Ursula comes up with clever ways of avoiding her previous mistakes, managing to make it through the 1920s and ’30s and only dying a handful of times. She falls in love, she has affairs, she stays single, she suffers a disastrous marriage, she is disgraced, she triumphs, she falters, and then is born again, determined to make her way. The connections and disconnections between Ursula and her siblings are particularly compelling. World War Two, however, proves to be an enormous impediment to Ursula’s lifeline. Again and again, she finds herself killed in the Blitz, and when she finally manages to skirt her particular explosion, other complications present themselves. Her fate seems determined to find her no matter how she goes out of her way to avoid it.

There is texture to a book like this, and the pleasure of seeing secondary characters from a wide variety of angles–Ursula’s mother in particular whose role in the novel’s conclusion was ingenious. Life After Life is a long book, as befitting a life lived over and over again, and I savoured its slowness, the returns to where I’d been before, places and people I was happy to revisit. I appreciated the specificity of its detail, the brilliance of its writing, its genre-blurring, its daringness in reframing the shape of a narrative, and yes, this is Kate Atkinson, so there is going to be that too.

 

9 thoughts on “Life After Life by Kate Atkinson”

  1. Kim says:

    I am a big fan of her writing, and Behind the Scenes blew me away. I was a little put off by the gimmick but your review has made me super excited to read it! I also really loved The Children’s Book and have been thinking about it again a lot lately. It was a haunting and challenging book. xK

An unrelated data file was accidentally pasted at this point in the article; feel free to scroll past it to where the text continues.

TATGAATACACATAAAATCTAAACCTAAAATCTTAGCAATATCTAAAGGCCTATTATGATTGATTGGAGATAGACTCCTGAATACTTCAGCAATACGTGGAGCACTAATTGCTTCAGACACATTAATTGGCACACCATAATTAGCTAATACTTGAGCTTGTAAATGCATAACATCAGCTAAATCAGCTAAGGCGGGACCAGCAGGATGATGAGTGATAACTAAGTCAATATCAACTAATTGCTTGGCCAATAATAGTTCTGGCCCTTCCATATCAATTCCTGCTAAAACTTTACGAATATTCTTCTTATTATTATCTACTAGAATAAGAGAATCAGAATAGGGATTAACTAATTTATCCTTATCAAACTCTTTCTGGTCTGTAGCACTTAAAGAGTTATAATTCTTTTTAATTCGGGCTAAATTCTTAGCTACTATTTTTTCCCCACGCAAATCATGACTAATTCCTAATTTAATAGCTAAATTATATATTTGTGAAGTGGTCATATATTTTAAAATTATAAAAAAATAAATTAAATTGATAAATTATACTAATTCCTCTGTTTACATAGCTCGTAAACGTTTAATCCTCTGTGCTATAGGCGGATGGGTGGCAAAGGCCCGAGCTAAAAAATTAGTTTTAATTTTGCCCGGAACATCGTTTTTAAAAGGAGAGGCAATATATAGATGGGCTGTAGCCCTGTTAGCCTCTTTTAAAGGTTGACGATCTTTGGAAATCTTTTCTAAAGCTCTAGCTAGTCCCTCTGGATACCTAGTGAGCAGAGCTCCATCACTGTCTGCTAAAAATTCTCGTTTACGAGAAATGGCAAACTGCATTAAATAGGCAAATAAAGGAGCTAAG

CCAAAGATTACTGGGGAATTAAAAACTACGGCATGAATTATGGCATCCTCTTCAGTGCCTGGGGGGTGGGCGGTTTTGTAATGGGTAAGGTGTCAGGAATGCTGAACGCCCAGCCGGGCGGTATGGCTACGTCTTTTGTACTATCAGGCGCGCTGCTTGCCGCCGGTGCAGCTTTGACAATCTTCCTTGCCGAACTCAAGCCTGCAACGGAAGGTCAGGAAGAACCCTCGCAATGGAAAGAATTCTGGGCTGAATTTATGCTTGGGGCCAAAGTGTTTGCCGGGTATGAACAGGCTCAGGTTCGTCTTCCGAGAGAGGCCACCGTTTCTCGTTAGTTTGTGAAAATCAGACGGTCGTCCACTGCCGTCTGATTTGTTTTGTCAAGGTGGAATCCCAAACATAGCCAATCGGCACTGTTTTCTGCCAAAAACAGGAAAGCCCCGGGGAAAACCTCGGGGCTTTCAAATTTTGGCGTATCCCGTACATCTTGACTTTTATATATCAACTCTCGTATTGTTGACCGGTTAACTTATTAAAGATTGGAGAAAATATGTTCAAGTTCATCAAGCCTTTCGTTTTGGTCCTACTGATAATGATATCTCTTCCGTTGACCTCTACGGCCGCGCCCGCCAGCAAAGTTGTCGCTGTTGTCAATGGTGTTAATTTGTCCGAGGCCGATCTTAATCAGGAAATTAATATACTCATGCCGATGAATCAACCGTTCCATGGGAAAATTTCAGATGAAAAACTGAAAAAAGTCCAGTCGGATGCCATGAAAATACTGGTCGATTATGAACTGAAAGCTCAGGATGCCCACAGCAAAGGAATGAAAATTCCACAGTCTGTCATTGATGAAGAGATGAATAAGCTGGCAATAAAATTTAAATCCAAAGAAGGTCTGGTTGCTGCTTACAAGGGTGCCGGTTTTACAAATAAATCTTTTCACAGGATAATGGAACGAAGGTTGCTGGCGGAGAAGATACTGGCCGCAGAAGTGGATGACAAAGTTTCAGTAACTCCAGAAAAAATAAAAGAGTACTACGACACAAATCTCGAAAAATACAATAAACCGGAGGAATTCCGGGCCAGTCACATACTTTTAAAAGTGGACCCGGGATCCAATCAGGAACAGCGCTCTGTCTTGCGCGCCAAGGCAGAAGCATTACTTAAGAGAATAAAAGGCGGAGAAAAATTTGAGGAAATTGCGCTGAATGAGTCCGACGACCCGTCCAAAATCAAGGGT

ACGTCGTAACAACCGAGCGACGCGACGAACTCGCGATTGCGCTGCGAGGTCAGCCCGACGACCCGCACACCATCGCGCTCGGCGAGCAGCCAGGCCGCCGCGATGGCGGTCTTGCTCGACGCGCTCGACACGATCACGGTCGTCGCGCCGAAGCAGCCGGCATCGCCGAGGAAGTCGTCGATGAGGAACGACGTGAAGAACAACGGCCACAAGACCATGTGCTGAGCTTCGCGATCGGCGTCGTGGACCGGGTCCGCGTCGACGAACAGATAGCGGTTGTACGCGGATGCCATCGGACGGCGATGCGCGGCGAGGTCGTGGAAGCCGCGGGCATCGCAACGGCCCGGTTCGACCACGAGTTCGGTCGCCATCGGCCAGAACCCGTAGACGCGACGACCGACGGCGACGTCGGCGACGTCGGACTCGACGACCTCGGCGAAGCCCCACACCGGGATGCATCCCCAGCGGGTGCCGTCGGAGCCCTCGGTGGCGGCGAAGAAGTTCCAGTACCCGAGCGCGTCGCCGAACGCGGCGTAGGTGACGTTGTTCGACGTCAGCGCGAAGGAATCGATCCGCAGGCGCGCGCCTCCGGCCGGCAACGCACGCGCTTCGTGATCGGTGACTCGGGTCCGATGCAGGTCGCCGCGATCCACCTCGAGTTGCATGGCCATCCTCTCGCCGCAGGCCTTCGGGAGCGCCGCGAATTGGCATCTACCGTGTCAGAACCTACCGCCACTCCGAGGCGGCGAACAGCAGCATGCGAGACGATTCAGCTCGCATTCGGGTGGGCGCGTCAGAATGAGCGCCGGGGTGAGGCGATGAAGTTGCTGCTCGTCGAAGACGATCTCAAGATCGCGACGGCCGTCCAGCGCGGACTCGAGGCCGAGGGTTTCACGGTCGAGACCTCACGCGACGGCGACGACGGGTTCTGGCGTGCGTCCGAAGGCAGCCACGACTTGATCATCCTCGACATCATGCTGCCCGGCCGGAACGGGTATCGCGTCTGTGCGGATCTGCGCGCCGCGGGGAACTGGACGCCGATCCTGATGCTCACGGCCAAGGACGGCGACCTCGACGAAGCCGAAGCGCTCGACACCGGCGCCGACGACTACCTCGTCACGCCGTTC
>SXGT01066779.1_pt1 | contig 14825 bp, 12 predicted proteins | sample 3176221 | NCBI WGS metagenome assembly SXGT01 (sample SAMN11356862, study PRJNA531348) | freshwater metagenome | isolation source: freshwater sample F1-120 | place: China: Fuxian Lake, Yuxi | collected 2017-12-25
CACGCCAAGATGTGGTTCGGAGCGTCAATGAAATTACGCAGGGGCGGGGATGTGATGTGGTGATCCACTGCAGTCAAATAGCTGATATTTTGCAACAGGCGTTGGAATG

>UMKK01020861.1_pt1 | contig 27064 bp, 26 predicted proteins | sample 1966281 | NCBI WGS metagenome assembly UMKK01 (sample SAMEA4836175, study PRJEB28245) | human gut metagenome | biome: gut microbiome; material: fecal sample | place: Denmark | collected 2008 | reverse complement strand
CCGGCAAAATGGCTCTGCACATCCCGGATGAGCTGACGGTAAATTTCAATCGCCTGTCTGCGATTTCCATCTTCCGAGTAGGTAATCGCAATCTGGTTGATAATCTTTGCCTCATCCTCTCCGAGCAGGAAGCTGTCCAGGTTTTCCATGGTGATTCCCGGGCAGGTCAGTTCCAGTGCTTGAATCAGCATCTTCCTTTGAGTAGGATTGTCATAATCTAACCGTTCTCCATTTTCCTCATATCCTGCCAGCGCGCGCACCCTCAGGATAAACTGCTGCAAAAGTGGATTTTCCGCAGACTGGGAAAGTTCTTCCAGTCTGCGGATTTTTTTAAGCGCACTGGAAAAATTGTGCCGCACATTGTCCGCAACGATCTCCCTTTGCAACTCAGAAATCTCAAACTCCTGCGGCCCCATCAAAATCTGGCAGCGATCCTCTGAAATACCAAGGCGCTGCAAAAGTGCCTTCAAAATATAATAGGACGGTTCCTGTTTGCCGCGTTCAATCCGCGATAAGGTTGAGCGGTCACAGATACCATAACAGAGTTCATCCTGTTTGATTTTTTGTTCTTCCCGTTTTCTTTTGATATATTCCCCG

2. Sara says:

    That chambermaid thing absolutely slays me. It’s like when Alice Munro got the Governor General’s Award and the headline read: “Vancouver Housewife Wins Prize.”
    Great write-up, Kerry.

  3. Nathalie says:

    I wanted to love it. I really did. But I didn’t. The fractured narrative did not have enough of a pay-off, I found. I kept comparing it to Jo Walton’s re-writing of WWII history in her trilogy Ha’penny, Farthing, Half a Crown, and feeling disappointed. Then I went off and read the Patrick Melrose novels by Edward St Aubyn, and now I’m just plain depressed!

    1. Kerry says:

      Oh, Nathalie, that is sad. (And I avoided Patrick Melrose altogether, and I’m not sorry I did.) Admittedly, I went into this book ready and willing to love, but I enjoyed it more than I ever imagined I would.

  4. Sara says:

    Nathalie, I’ve only read At Last (which was devastating!) but have now ordered the earlier Patrick Melrose novels. At Last was good and so awful!

  5. Kelsey says:

    I really liked this one, too! I haven’t read anything else by Kate Atkinson, yet. Will have to start!

  6. Nathalie says:

    I’m on the fourth of the Patrick Melrose novels, and it definitely gets better. As the kids are wont to say, “First is the worst, second is the best, third is the one with the treasure chest.” Reading an interview with St Aubyn vastly improved my perspective. Now looking forward to At Last.

  7. Andrea says:

    I’m only part way through Life After Life, and I’m enjoying it. Except for one thing. The ‘air quotes’ everywhere in the narrative! They are completely unnecessary and distracting. I’ve never read Kate Atkinson before, so I’m wondering if this is a stylistic choice? Or…? It’s driving me batty!

  8. Nathalie says:

    Life After Life was the first Kate Atkinson book I’ve read and I’m thrilled. I feel like I’ve come across a delcious treat hidden away. I thoroughly enjoyed the book – even though I could only manage to read it in small 5 minute parcels. What I most admired was Atkinson’s ability to develop characters through their reactions to the events in each life.

    I heard Atkinson speak of her fondness for poetry in a writers and company interview. The repetition of the details in Ursula’s lives especially the early ones, seemed to me almost like a poetics repition. I keep recommending to book and look forward to reading it again